T-Mobile CEO John Legere learns meaning of Instant Karma
0. phoneArena 07 Jun 2014, 00:25 posted on
T-Mobile CEO John Legere has had it in for AT&T for some time. At CES 2013, he called the AT&T network "crap". So when the Air Conditioning failed during Game One of the NBA Finals at the AT&T Center in San Antonio, Legere quickly hit his Twitter account. "It's bad enough when you can't power a network, but now you can't power the AC during the finals?!?!"...
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1. Duketytz (Posts: 534; Member since: 28 Nov 2013)
Maybe a little bit too extreme but we got to admit he's a good CEO!
6. WakaFlakaD (Posts: 402; Member since: 30 Apr 2011)
He's very consumer-oriented. He acts like he's the People's Champ!
55. corporateJP (Posts: 2378; Member since: 28 Nov 2009)
I've always said I appreciate his "man of the people" attitude and his consumer friendliness, but I've also always said his network can't hold a candle to AT&T.
I still stand behind that ideology.
Where I live, as stated for some time, T-Mobile is still EDGE and you are lucky to get a voice call through.
Let's get on the horse here, John. You want to walk the walk and talk the talk, but your network is still in the Stone Age in a lot of places across the United States.
That's all I've got...
42. RoundhouseMcGee (Posts: 188; Member since: 25 May 2014)
Um no. He's a terrible CEO he's running the company into the ground. Doesn't matter how many people they sucker into their horrid service, they are losing money and the current business model is not sustainable. How do you people not get this?
63. dorian827 (Posts: 132; Member since: 28 Jul 2012)
Definitely a great CEO handling operations perfectly and proposing and delivering unlike Sprint.
2. Sniggly (Posts: 7282; Member since: 05 Dec 2009)
I've said it before and I'll say it again, Legere is an example of big bark, little bite. I've had T-Mobile, and while AT&T isn't perfect, it utterly destroys T-Mobile in terms of coverage, especially data coverage. Not to mention AT&T isn't the carrier with the history of repeatedly getting sued and/or otherwise legally reprimanded over its misleading advertising.
12. Mxyzptlk (Posts: 6688; Member since: 21 Apr 2012)
Little bite? Lol since he came in, T-Mobile has had a record number of growth in subscribers. Plus they're working to improve their network.
It all depends on what area you're in.
Don't be ignorant.
15. Sniggly (Posts: 7282; Member since: 05 Dec 2009)
I've been in two areas, one rural, one metropolitan, where I've had T-Mobile. Service was inferior both times.
CUSTOMER service used to be great, but then again, I haven't dealt much with their phone support since 2010.
22. Mxyzptlk (Posts: 6688; Member since: 21 Apr 2012)
So in other words you're going by with what you experienced FOUR years ago?
And you call me out about comments I make on Motorola.
27. Sniggly (Posts: 7282; Member since: 05 Dec 2009)
Well, let's see, Shirley, I just checked the first area I lived in with T-Mobile, and I discovered that oh, look at that, it's still 2G coverage only in the (big) town I lived in and my parent's house out in the country is still covered by AT&T but not T-Mobile at all.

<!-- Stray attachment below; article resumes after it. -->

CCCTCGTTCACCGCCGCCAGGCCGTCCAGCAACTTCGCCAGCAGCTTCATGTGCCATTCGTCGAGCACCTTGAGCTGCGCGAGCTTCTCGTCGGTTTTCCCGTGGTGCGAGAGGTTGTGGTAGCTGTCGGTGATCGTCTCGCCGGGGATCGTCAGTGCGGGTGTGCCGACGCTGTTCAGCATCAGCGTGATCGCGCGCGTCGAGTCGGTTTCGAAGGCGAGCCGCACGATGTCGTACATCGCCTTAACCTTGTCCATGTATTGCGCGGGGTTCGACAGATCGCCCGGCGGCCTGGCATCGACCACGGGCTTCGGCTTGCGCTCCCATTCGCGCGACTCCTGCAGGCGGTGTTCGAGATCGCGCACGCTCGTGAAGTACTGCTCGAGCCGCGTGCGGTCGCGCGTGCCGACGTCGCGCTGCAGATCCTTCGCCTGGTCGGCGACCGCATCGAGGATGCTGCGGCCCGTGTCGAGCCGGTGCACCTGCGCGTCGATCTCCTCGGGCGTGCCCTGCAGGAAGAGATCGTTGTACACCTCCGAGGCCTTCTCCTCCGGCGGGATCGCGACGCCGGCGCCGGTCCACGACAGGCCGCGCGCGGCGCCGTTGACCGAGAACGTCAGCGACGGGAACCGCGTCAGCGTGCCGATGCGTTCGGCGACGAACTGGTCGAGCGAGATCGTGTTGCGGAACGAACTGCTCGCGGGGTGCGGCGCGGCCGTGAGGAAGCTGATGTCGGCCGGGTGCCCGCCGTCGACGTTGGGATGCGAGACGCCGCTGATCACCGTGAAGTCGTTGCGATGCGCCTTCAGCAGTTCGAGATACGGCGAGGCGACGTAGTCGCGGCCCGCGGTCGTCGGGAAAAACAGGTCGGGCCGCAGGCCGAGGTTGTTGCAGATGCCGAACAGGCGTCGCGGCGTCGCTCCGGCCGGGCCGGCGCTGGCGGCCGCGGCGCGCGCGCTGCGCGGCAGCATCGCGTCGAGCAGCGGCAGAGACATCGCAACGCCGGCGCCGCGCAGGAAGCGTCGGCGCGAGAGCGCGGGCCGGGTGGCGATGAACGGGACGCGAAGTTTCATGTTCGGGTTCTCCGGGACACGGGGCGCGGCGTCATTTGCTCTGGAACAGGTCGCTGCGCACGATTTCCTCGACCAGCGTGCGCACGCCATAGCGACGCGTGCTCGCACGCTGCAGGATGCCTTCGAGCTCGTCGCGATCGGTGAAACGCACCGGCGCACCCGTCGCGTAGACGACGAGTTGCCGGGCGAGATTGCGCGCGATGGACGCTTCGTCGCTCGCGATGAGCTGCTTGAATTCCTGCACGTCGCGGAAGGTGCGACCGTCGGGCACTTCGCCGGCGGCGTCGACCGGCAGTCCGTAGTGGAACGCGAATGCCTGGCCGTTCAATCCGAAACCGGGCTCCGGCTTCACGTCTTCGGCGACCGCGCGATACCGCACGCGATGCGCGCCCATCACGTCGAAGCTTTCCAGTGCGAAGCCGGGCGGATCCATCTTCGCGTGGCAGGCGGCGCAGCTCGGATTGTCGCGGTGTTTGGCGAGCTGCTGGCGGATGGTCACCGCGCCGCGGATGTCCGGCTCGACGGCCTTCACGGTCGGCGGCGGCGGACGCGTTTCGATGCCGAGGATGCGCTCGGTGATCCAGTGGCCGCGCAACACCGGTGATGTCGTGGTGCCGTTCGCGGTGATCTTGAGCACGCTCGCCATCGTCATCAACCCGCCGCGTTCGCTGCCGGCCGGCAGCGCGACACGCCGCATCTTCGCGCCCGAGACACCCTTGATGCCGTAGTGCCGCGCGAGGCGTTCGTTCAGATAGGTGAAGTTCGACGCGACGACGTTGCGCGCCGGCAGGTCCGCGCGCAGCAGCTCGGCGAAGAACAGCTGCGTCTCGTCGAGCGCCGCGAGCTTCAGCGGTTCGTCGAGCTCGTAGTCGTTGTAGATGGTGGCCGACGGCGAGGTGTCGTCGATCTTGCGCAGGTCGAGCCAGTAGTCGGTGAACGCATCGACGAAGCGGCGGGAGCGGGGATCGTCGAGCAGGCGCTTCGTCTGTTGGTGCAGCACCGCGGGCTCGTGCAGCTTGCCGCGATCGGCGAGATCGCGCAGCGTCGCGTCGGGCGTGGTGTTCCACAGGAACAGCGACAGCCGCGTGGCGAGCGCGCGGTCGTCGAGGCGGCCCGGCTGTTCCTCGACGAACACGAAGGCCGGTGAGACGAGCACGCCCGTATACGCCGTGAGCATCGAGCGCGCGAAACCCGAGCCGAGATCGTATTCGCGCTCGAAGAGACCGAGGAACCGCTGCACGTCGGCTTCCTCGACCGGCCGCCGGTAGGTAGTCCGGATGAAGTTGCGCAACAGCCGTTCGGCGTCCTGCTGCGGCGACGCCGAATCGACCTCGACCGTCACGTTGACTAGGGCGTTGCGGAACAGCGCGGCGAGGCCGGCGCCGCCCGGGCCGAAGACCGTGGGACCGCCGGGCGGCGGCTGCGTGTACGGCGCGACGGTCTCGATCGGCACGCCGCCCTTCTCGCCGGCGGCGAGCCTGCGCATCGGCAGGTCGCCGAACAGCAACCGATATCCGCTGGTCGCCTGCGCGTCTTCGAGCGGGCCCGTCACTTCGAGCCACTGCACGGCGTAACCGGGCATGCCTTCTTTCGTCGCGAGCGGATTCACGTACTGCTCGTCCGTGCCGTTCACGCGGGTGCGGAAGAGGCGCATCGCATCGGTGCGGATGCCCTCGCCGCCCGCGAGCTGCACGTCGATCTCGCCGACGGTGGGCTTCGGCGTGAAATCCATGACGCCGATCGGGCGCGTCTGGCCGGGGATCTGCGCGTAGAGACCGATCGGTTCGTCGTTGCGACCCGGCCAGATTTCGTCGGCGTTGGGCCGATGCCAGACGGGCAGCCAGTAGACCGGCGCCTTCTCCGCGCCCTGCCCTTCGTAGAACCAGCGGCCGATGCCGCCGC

Now, they do have LTE (finally) in the second area in which I now live, which is pretty metropolitan, but out in the rural area where my friends' cabin is they still don't have anywhere close to the coverage that AT&T has out there. They claim they have signal where I know they didn't have signal 3 years ago, but then again, they claimed they had signal back then too.
So while yes, I haven't possessed a T-Mobile phone since 2011, it seems that my assessment of their coverage is still pretty damn accurate.
30. Mxyzptlk (Posts: 6688; Member since: 21 Apr 2012)
You "checked" the area but how on earth would you know without actually having a phone in the area? Do enlighten me with your infinite wisdom.
AT&T is a larger company. While it's true they don't have the coverage as AT&T they still have wifi calling which AT&T doesn't. AT&T isn't exempt from having issues with their network, as you plainly see above. T-Mobile's improving their network, shutting down 2G and converting it to LTE.
Your assessment is based upon an outdated and slightly biased outlook. I'd say it's about as accurate as a blind man having target practice.
31. Sniggly (Posts: 7282; Member since: 05 Dec 2009)
"You "checked" the area but how on earth would you know without actually having a phone in the area?"
Oh, I'm sorry, do coverage maps somehow DOWNPLAY their estimates nowadays compared to reality? Because that seems to be the exact opposite of how coverage maps have worked forever.
And just so you know, out in the country there's no such thing as Wifi calling because there's no such thing as good landline internet without paying thousands upon thousands of dollars for it.
33. Mxyzptlk (Posts: 6688; Member since: 21 Apr 2012)
"Oh, I'm sorry, do coverage maps somehow DOWNPLAY their estimates nowadays compared to reality? Because that seems to be the exact opposite of how coverage maps have worked forever."
I'm not asking about the coverage maps. I'm asking about your recent experience, or lack of from the looks of it. There's a reason people suggest using apps like Sensorly.
"And just so you know, out in the country there's no such thing as Wifi calling because there's no such thing as good landline internet without paying thousands upon thousands of dollars for it."